By Helen Ovbiagele, Woman Editor, Vanguard
Two young ladies were discussing February 14th, Valentine’s Day; the world acclaimed day for showing admiration or appreciation for someone you love or admire.

“I’ve already told my boyfriend what present I would like for this year’s Valentine, and where I would like to be taken to,” said Miss A. “Last year he only gave me a card and couldn’t even take me out to an eatery. If he doesn’t give me something worthwhile this year, I’m going to leave him. It’s not as if he doesn’t work and earn good money. I like him but he’s so mean about presents and money. How can a man give his girlfriend only a card for Valentine’s day?”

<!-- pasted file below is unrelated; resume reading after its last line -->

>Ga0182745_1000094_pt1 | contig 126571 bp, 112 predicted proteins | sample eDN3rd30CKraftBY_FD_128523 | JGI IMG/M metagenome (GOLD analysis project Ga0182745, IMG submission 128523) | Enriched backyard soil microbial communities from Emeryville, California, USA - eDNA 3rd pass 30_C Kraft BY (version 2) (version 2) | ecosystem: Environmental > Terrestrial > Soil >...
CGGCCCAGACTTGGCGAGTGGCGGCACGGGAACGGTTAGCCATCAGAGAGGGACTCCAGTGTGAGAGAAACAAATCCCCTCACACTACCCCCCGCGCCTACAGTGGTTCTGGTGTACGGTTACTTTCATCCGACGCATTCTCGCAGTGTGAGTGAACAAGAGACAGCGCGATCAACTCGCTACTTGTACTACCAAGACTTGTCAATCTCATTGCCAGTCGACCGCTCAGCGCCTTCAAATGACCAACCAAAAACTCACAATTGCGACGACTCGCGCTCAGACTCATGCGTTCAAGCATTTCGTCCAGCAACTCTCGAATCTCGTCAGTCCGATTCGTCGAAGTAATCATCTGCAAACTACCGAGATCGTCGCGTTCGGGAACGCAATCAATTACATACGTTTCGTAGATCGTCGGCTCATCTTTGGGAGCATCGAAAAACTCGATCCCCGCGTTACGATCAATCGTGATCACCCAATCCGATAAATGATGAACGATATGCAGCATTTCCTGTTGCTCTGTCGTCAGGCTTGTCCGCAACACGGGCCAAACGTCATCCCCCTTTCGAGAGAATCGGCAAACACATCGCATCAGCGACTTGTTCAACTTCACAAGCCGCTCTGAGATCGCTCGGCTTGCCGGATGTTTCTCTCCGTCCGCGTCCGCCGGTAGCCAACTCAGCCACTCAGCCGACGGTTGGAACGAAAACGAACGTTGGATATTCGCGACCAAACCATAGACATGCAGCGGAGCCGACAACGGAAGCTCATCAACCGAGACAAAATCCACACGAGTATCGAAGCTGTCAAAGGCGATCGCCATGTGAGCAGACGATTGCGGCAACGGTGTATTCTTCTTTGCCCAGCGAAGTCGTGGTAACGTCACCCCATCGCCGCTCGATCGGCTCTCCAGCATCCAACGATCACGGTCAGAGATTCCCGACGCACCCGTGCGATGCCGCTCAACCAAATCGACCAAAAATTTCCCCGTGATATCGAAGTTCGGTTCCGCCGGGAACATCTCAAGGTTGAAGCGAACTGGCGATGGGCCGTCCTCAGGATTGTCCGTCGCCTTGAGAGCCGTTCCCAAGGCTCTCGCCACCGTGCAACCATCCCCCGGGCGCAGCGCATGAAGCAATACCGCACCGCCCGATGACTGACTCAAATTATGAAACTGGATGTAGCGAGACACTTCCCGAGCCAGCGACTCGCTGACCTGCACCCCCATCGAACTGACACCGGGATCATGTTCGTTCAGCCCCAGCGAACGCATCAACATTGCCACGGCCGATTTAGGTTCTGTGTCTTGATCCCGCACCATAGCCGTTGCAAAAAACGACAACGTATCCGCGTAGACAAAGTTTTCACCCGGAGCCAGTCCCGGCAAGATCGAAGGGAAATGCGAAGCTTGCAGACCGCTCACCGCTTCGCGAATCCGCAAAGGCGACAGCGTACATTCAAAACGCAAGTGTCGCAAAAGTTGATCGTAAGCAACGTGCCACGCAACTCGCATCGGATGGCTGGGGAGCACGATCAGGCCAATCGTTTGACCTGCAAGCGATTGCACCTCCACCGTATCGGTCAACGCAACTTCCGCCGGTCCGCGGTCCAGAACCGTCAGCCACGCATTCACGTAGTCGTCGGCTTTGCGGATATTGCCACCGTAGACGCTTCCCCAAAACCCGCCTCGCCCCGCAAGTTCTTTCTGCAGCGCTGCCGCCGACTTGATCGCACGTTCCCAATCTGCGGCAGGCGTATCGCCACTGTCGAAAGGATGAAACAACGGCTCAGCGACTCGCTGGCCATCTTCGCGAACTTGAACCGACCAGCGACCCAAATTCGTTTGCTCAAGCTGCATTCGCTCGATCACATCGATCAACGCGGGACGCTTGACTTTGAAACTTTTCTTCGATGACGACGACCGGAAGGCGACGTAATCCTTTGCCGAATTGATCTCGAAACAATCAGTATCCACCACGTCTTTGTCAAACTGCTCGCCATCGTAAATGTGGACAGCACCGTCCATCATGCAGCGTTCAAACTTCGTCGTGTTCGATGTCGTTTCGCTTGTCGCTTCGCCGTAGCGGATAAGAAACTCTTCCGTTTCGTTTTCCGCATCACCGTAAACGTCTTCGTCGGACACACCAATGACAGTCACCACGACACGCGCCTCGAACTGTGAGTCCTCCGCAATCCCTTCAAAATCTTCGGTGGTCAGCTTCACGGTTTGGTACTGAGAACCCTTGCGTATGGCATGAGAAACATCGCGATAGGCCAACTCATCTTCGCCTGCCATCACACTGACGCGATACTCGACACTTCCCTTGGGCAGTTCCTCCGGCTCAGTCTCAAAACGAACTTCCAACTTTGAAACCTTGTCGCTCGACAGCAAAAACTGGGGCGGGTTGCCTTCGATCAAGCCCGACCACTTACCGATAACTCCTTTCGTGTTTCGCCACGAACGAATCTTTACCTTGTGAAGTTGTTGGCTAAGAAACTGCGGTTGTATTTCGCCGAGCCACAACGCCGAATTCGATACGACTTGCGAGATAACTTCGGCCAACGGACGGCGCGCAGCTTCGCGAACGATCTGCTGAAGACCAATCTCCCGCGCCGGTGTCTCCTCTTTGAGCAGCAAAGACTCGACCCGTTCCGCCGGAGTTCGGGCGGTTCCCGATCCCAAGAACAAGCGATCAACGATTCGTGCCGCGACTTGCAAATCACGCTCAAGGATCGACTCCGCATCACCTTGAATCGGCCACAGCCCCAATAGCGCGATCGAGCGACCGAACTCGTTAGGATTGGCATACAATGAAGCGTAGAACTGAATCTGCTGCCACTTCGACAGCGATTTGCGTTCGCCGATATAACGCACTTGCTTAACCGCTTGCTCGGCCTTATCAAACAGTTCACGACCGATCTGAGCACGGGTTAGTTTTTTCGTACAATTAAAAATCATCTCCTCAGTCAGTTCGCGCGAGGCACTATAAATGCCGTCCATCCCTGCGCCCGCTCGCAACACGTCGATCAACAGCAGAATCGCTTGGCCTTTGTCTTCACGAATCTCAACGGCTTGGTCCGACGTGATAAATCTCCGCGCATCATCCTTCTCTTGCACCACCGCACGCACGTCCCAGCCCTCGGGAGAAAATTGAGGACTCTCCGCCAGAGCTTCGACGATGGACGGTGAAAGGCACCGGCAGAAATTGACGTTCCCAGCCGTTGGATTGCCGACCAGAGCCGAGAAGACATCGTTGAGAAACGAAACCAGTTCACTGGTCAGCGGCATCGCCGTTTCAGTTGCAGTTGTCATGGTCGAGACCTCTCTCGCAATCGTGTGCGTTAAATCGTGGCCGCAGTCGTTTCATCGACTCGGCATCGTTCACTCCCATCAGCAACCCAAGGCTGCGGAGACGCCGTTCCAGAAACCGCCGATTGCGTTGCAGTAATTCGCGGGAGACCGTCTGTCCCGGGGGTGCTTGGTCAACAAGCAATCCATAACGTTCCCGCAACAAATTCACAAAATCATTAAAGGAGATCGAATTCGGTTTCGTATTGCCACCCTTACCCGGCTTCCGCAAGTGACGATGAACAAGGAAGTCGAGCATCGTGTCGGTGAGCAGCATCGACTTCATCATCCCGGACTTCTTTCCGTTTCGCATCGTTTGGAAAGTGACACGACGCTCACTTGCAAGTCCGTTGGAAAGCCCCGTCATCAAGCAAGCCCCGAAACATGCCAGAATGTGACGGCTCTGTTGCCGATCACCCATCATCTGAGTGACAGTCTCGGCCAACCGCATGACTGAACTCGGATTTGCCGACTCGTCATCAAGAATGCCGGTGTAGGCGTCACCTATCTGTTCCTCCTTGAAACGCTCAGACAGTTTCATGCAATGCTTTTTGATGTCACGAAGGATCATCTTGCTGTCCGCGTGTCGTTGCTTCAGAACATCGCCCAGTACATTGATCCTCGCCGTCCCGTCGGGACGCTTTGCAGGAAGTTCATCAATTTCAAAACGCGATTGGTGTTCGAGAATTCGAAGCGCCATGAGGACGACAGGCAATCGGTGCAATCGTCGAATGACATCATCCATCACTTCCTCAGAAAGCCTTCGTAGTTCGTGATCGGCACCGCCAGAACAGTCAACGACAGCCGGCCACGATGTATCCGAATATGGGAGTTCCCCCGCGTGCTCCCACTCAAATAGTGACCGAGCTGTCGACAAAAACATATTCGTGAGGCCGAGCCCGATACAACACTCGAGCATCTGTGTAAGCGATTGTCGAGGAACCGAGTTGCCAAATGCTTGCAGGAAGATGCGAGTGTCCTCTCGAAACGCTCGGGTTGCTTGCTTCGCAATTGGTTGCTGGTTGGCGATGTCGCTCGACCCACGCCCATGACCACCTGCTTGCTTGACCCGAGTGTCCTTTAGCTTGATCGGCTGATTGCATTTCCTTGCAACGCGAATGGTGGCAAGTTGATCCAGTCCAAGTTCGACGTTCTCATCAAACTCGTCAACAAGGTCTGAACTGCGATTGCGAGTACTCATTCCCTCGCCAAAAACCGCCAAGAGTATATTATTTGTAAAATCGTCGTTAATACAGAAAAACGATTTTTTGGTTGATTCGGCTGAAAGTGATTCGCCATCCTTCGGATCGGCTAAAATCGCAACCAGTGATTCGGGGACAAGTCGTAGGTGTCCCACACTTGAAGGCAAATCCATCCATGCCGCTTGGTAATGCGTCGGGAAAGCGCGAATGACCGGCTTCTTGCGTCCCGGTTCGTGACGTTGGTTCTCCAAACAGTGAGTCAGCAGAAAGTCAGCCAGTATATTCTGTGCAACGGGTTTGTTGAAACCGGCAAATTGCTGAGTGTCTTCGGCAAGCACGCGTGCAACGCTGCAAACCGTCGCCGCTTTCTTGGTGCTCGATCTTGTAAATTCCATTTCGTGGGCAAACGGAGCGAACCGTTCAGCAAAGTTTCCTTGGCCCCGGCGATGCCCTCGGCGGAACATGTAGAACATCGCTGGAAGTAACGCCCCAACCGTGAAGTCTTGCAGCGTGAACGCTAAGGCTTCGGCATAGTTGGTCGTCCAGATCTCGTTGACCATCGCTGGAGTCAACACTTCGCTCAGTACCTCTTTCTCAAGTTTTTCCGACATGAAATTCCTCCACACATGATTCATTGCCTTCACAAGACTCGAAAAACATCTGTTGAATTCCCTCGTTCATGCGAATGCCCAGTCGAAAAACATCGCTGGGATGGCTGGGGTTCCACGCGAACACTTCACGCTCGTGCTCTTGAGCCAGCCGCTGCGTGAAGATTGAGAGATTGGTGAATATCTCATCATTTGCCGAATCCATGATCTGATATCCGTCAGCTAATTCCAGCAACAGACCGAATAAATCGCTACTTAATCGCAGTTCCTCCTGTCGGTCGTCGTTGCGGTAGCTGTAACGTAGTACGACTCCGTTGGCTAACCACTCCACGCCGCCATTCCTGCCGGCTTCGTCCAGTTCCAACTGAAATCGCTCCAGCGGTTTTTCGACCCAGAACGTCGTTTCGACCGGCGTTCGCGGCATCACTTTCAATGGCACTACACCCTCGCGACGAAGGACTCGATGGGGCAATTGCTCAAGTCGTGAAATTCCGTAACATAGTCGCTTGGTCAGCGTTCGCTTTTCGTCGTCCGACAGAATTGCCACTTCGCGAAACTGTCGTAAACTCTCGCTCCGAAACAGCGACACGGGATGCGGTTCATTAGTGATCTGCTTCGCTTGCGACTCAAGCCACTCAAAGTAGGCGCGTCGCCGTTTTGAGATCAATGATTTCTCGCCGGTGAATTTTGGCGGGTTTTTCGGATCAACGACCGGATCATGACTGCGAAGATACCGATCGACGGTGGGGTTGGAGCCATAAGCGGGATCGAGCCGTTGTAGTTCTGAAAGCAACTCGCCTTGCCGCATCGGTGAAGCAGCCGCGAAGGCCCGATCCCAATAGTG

“You’re lucky you got a card last year,” said Miss B. “My boyfriend didn’t even remember Valentine’s day. He said he doesn’t believe in it, and that it’s a pagan festival. It’s a lie o! He just uses that as an excuse not to spend money on me.

I’m fed up with him. I’m giving him just this last chance to prove he cares for me. Come and see what my sister’s boyfriend bought for her last Valentine’s day! Two pairs of jeans and tops and a pair of stiletto heels from a high class boutique in Ikeja!”

“You see now? Your sister is lucky. If he marries her, he’s sure to take very good care of her. A man who can’t give good presents while going out with a girl, will not give her anything when they marry. This is the time to make a good impression.”

Since these two young ladies are known to me, I broke into their conversation to ask them what Valentine’s day means to them. Without any hesitation they both said it’s a day to celebrate romantic love by giving presents to the woman in your life. What about the man in your life, I asked them.